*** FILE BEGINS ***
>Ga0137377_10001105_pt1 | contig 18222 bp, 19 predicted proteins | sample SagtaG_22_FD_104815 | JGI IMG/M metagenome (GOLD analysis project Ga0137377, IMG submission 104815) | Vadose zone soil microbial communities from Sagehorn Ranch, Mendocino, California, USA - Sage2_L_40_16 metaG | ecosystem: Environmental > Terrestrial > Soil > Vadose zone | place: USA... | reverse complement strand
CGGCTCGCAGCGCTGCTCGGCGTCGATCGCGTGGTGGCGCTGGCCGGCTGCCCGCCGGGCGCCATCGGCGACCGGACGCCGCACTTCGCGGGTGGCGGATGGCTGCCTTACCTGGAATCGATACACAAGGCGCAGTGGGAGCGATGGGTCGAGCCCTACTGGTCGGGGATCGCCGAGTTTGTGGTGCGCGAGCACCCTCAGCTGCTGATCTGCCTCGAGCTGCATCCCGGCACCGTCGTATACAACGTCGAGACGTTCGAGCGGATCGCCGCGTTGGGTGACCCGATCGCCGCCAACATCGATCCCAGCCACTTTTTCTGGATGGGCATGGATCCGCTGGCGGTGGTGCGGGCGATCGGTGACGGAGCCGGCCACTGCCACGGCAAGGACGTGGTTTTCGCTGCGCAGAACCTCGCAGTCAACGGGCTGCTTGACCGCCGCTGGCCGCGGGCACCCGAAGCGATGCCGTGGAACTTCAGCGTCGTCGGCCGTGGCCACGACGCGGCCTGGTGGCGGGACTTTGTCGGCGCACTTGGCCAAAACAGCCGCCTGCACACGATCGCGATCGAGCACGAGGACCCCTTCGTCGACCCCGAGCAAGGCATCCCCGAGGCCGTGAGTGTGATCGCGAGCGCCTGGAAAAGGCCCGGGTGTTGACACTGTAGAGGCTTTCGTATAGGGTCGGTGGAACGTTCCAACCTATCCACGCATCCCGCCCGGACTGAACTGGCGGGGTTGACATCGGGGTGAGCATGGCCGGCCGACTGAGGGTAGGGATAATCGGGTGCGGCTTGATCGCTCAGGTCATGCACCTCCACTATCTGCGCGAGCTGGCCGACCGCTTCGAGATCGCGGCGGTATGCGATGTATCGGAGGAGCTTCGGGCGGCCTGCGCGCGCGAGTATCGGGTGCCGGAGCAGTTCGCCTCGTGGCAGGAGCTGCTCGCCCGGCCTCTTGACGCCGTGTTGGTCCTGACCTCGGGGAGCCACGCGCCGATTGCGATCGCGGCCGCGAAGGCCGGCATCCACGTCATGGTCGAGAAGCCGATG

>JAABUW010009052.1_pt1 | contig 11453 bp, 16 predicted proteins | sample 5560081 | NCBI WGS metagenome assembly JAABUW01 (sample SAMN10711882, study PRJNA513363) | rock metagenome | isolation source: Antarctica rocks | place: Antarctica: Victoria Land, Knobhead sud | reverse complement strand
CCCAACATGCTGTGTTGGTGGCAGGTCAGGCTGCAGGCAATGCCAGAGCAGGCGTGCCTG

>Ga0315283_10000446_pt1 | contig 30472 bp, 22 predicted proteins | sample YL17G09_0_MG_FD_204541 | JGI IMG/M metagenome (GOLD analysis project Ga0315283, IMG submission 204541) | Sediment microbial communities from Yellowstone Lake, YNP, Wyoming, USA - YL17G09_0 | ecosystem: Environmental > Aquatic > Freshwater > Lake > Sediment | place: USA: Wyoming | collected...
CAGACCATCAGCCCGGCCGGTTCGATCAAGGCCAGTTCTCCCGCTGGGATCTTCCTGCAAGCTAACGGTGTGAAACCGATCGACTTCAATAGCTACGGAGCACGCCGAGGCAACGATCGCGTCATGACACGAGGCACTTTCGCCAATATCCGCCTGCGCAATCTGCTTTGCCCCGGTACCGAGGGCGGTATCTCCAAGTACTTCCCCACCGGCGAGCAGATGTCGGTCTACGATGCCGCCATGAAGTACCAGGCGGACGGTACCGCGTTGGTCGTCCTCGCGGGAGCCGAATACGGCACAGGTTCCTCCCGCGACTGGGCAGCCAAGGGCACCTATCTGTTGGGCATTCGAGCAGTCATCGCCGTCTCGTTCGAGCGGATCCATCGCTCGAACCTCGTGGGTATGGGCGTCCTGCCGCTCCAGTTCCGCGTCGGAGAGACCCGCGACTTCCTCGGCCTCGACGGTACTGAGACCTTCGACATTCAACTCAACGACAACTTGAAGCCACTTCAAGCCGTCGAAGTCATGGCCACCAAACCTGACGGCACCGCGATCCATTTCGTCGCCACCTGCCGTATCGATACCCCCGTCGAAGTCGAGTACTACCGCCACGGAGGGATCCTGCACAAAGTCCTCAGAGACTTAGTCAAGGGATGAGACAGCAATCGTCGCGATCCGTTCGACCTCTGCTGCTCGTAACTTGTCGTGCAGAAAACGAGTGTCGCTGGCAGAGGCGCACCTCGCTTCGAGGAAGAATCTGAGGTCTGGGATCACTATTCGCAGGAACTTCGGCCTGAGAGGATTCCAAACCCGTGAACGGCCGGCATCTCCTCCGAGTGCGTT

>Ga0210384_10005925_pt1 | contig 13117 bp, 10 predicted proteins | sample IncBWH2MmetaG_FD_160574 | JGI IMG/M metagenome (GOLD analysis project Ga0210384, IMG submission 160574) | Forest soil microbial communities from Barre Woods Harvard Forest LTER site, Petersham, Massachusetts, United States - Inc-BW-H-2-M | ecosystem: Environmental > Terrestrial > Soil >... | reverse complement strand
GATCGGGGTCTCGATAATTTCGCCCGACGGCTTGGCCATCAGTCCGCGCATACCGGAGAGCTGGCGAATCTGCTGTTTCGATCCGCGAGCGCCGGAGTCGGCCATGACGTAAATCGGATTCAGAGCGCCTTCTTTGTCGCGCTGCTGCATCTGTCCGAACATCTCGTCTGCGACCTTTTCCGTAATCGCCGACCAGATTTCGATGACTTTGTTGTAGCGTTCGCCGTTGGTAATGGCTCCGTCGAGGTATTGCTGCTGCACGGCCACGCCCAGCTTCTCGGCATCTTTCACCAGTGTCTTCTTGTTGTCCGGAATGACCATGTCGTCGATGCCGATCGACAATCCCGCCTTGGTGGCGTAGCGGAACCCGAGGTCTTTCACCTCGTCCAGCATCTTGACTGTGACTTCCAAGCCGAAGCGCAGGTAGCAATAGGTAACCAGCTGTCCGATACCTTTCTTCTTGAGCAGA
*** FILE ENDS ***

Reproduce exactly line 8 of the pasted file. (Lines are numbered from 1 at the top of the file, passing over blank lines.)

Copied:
GATCGGGGTCTCGATAATTTCGCCCGACGGCTTGGCCATCAGTCCGCGCATACCGGAGAGCTGGCGAATCTGCTGTTTCGATCCGCGAGCGCCGGAGTCGGCCATGACGTAAATCGGATTCAGAGCGCCTTCTTTGTCGCGCTGCTGCATCTGTCCGAACATCTCGTCTGCGACCTTTTCCGTAATCGCCGACCAGATTTCGATGACTTTGTTGTAGCGTTCGCCGTTGGTAATGGCTCCGTCGAGGTATTGCTGCTGCACGGCCACGCCCAGCTTCTCGGCATCTTTCACCAGTGTCTTCTTGTTGTCCGGAATGACCATGTCGTCGATGCCGATCGACAATCCCGCCTTGGTGGCGTAGCGGAACCCGAGGTCTTTCACCTCGTCCAGCATCTTGACTGTGACTTCCAAGCCGAAGCGCAGGTAGCAATAGGTAACCAGCTGTCCGATACCTTTCTTCTTGAGCAGA